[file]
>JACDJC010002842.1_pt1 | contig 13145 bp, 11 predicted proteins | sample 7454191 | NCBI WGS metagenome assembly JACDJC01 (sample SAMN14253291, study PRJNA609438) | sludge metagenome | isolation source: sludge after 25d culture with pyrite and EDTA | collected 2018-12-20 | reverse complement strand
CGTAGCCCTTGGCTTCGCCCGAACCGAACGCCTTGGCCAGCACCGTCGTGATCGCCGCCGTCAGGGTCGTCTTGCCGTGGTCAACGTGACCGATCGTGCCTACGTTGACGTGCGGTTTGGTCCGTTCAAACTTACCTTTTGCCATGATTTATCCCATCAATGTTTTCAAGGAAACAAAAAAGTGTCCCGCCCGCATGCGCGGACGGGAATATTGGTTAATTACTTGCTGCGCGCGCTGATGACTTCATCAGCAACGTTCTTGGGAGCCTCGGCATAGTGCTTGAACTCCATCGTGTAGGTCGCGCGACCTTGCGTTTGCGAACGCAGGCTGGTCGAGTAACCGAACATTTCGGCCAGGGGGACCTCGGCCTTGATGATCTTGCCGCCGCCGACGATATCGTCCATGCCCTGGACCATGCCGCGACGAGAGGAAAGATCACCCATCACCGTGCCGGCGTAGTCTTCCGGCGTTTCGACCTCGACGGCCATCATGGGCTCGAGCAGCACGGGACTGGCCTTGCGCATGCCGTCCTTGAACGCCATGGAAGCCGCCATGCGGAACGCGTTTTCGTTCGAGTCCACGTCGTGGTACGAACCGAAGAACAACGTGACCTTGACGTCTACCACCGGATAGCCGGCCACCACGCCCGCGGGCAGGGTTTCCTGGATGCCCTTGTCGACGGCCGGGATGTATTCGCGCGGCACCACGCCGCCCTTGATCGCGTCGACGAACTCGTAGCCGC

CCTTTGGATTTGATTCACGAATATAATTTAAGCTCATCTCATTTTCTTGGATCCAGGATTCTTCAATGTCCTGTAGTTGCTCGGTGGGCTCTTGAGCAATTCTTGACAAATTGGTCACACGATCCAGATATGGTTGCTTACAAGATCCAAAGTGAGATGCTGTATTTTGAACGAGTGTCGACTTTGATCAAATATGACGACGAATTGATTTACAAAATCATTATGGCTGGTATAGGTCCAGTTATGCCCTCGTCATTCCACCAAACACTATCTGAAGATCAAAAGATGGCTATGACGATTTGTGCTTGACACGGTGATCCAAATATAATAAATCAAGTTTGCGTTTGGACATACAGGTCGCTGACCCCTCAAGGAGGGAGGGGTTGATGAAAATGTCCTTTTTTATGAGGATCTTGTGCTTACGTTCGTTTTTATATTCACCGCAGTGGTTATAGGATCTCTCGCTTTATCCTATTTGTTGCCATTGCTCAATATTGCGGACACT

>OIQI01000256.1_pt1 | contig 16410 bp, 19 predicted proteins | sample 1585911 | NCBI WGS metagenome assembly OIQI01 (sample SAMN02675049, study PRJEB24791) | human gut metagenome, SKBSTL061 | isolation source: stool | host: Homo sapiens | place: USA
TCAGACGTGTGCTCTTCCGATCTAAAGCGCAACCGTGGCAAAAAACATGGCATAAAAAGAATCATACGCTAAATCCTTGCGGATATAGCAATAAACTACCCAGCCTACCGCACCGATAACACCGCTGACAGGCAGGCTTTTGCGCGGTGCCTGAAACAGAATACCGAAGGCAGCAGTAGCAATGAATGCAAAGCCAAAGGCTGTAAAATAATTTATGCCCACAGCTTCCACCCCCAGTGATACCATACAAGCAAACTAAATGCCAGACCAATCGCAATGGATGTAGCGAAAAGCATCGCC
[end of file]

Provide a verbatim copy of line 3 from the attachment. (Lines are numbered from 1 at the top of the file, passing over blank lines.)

CCTTTGGATTTGATTCACGAATATAATTTAAGCTCATCTCATTTTCTTGGATCCAGGATTCTTCAATGTCCTGTAGTTGCTCGGTGGGCTCTTGAGCAATTCTTGACAAATTGGTCACACGATCCAGATATGGTTGCTTACAAGATCCAAAGTGAGATGCTGTATTTTGAACGAGTGTCGACTTTGATCAAATATGACGACGAATTGATTTACAAAATCATTATGGCTGGTATAGGTCCAGTTATGCCCTCGTCATTCCACCAAACACTATCTGAAGATCAAAAGATGGCTATGACGATTTGTGCTTGACACGGTGATCCAAATATAATAAATCAAGTTTGCGTTTGGACATACAGGTCGCTGACCCCTCAAGGAGGGAGGGGTTGATGAAAATGTCCTTTTTTATGAGGATCTTGTGCTTACGTTCGTTTTTATATTCACCGCAGTGGTTATAGGATCTCTCGCTTTATCCTATTTGTTGCCATTGCTCAATATTGCGGACACT